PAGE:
An Inconvenient Truce

EVSC 1559 Spring 2014
An inconvenient truce: climate, you and CO2
Syllabus

Instructor
Deborah Lawrence
Email: dl3c@virginia.edu
Phone:924-0581
Class website
Class: TTh 12:30-1:45 in Nau 101

Grader
Adrianna Foster Tues 2:00-3:30 Clark Hall 296
acf7m@virginia.edu
924-3263
Office hours: Thurs 2:00-3:30, or by appointment
Office: Clark Hall 216

Course Description

Is global warming real? Do you wish you understood more so you didn't have to wonder? Climate is not as complicated as it seems. In this class, you will learn how the climate system works, how climate has changed in the past, and how it is likely to change in the future. Perhaps you hope to work, one day, for a company with global reach, with lots of projects or tons of money to invest. Business depends on ports, railroads, bridges and roads functioning as they always have—but will they? You may ultimately live near the coast, along with half of all humanity. Will your town be flooded by sea-level rise?

You will explore the consequences of a changing climate for humanity and the earth system on which we all depend. You will also discuss what we can do about it. During the course, you will engage in discussions of climate occurring in the public sphere in real-time—responding with science to images, articles, blogs, and films that you encounter. Lectures will be combined with interactive activities inside and outside of the classroom. Peer dialogue is a critical component of the course, and I will provide many opportunities for you to interact with each other around the ideas we explore. We will practice formulating scientific arguments and communicating them effectively to others.

When you leave this class, and reflect on it years from now, my goals are for you to be able to

  • explain how the climate system works
  • describe how it is likely to change in the future
  • outline the consequences for humanity and the ecosystems on which we depend
  • formulate and critique options for influencing the climate in your lifetime

As you go on to live your life, I hope you will feel comfortable engaging in debates on public policy surrounding what many consider the defining issue of our time. Finally, I hope the course will help you communicate better, and that you will share your understanding of climate change with the people in your life.

Learning Objectives

By the end of the course, you will be able to:

  • identify the key elements of the climate system and the major drivers of change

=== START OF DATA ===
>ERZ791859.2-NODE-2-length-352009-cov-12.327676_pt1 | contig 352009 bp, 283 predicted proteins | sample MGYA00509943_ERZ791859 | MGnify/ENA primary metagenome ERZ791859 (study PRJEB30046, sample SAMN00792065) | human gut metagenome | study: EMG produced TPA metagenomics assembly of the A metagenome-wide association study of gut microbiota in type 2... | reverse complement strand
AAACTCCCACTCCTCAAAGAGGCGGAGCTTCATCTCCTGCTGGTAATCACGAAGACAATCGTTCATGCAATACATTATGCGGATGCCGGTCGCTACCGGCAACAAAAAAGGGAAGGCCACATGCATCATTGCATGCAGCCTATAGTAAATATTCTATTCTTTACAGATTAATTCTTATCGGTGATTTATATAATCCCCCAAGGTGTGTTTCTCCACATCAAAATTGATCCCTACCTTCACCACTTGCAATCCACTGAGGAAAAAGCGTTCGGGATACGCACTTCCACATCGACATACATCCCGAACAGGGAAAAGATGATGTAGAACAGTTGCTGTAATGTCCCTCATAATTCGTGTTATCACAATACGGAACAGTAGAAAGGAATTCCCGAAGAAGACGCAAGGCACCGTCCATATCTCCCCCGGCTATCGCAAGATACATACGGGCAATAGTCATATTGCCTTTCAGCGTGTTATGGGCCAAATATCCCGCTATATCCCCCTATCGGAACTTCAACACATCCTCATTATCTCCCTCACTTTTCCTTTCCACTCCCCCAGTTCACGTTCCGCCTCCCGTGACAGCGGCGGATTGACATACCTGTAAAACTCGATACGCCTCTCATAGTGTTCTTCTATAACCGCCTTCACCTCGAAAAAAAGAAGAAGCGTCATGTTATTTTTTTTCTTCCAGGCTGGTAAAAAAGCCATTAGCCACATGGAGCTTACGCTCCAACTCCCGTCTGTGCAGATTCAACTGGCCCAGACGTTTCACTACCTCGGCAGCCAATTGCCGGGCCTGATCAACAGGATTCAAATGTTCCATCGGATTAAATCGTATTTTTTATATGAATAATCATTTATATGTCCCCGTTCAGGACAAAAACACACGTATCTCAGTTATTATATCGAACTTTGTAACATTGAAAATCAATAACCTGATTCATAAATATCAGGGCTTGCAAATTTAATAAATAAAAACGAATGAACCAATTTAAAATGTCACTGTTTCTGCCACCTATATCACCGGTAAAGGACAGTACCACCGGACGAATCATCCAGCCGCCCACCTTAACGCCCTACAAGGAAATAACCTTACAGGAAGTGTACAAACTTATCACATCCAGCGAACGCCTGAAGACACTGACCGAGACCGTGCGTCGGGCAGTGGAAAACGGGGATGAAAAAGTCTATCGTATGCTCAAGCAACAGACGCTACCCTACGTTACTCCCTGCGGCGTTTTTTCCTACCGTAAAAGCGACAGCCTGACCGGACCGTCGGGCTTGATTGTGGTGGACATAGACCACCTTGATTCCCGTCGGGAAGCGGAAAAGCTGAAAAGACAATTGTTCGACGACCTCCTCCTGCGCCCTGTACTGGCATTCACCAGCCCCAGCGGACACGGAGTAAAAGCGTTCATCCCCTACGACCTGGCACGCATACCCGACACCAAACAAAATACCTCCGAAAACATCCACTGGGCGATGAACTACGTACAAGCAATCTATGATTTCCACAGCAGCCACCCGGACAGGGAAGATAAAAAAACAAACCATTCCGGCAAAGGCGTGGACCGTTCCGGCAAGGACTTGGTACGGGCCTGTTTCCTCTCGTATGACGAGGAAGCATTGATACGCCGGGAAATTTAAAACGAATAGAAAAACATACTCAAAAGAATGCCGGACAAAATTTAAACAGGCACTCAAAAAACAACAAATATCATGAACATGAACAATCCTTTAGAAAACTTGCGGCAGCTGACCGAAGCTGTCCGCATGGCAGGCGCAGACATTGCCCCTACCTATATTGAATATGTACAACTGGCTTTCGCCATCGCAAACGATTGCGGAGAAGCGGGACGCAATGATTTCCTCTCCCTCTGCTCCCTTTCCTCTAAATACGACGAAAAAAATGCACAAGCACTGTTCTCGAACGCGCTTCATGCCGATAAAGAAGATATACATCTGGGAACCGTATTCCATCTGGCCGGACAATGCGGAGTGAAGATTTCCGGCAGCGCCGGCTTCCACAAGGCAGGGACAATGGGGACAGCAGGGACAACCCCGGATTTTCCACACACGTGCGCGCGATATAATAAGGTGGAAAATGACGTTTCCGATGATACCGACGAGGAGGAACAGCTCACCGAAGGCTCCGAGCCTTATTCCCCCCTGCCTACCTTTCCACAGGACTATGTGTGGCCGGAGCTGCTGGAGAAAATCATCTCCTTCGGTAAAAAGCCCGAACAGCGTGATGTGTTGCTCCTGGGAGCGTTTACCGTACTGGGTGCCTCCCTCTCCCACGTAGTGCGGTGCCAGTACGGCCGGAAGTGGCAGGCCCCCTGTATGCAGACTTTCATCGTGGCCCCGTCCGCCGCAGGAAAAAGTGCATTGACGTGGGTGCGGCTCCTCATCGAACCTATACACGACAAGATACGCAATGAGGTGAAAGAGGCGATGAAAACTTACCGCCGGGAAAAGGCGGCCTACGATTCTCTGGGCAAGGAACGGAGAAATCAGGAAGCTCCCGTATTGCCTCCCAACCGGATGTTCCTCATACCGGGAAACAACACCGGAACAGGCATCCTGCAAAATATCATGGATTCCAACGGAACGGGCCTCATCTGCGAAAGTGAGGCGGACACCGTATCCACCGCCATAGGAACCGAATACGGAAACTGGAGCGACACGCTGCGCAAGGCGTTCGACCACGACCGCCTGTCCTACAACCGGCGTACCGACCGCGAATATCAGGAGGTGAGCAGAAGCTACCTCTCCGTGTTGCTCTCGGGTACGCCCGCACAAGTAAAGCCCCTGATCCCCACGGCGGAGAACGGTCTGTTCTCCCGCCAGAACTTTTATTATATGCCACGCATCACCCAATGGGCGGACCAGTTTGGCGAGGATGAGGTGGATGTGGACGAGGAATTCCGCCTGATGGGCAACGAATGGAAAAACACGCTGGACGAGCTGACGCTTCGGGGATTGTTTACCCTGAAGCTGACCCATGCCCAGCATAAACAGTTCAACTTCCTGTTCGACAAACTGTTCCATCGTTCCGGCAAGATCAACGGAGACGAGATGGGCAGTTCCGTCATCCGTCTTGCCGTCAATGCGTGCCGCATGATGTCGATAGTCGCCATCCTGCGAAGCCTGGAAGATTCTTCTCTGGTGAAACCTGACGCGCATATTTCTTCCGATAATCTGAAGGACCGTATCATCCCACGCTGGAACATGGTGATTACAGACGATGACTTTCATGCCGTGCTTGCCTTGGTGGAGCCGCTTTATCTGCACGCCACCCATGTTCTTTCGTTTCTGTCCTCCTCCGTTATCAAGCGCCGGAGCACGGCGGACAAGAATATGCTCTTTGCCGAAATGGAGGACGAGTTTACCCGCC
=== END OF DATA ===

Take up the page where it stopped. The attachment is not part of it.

• examine climate models to reveal critical processes and feedbacks and to predict the consequences of climate change
  • evaluate current messages about climate change in the public sphere
  • communicate and share your scientific knowledge of climate, engage in debates on climate policy, and add a new dimension to your personal experience.

Learning Assessments

For more detail, see 'Guide to grading' and 'Assignment schedule' in resources folder on the collab site.

Timing Type of assessment   Evaluation Grading
Every class Warm-ups before class   10% Completion1
Every class Exercises/questions in class   12% Completion2
  Exams   49% Graded
Week 5 Exam 1 (16%)    
Week 8 Exam 2 (17%)    
Week 13 Exam 3 (16%)    
Week 11-16 Blogging and commenting   19% Graded
Week 11-16 Blog reading   10% Completion

1For full credit on class preparation, you must answer 50% of all questions correctly over the course of the entire semester (not for one chapter or assignment); 40-49% correct will result in being awarded 85% of the total points. Fewer correct answers will be awarded points on a linear scale with 50% of the total credit still being awarded for 10% correct answers. This is an easy way to get points, so do these assignments!

2 For full credit on in-class participation, you must answer 90% of all questions over the course of the entire semester. You do not have to answer them correctly, you simply ANSWER as best you can. Answering 80% of all questions will result in 90% credit, 70% in 80% credit, 60% in 70% credit, etc.

I will provide a rubric for graded assignments, indicating how the assignment will be evaluated along with directions for completion. Further details will be provided in separate documents posted to the collab site. I will also review the assignments in class.

Learning materials

The required textbook is Andrew Dessler's Introduction to Modern Climate Change (ISBN 9780521173155) You may consider purchasing the electronic version of this book if it is available. Additional required readings are posted on the collab site under 'resources'.

In addition, you and your classmates will post to our class blog (the 'forum'), with links to current stories, articles, or other items of interest you come across on the web. These will enrich your view of how climate is perceived in society and how that does or does not relate to the climate science you are exploring. Think of your classmates as a resource, along with the grader and myself.

We will use learning catalytics for in-class exercises. It is a program that allows you to use any mobile device (smart phone, tablet, laptop) to participate during in-class activities. You will need one of these devices. If you do not have one, please come see me. Please go to learnlngcatalytlcs.com to sign up. You will need a credit card and an email address.

Class Policies